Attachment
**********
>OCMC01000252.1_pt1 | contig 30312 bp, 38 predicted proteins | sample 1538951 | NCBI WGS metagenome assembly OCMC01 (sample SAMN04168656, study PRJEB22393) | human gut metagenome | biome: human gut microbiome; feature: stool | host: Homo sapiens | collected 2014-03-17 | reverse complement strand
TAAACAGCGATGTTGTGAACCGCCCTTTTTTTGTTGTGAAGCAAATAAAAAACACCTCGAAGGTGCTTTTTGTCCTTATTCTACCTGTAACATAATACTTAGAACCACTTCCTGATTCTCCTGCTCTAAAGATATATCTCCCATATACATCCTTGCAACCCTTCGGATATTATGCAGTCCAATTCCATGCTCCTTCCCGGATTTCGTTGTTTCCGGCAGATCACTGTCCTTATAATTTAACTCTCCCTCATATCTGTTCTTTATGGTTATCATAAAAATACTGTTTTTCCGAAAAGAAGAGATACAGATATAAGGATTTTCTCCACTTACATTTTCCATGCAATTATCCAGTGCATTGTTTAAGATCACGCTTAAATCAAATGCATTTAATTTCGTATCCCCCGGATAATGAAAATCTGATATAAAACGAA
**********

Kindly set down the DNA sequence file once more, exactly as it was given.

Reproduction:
>OCMC01000252.1_pt1 | contig 30312 bp, 38 predicted proteins | sample 1538951 | NCBI WGS metagenome assembly OCMC01 (sample SAMN04168656, study PRJEB22393) | human gut metagenome | biome: human gut microbiome; feature: stool | host: Homo sapiens | collected 2014-03-17 | reverse complement strand
TAAACAGCGATGTTGTGAACCGCCCTTTTTTTGTTGTGAAGCAAATAAAAAACACCTCGAAGGTGCTTTTTGTCCTTATTCTACCTGTAACATAATACTTAGAACCACTTCCTGATTCTCCTGCTCTAAAGATATATCTCCCATATACATCCTTGCAACCCTTCGGATATTATGCAGTCCAATTCCATGCTCCTTCCCGGATTTCGTTGTTTCCGGCAGATCACTGTCCTTATAATTTAACTCTCCCTCATATCTGTTCTTTATGGTTATCATAAAAATACTGTTTTTCCGAAAAGAAGAGATACAGATATAAGGATTTTCTCCACTTACATTTTCCATGCAATTATCCAGTGCATTGTTTAAGATCACGCTTAAATCAAATGCATTTAATTTCGTATCCCCCGGATAATGAAAATCTGATATAAAACGAA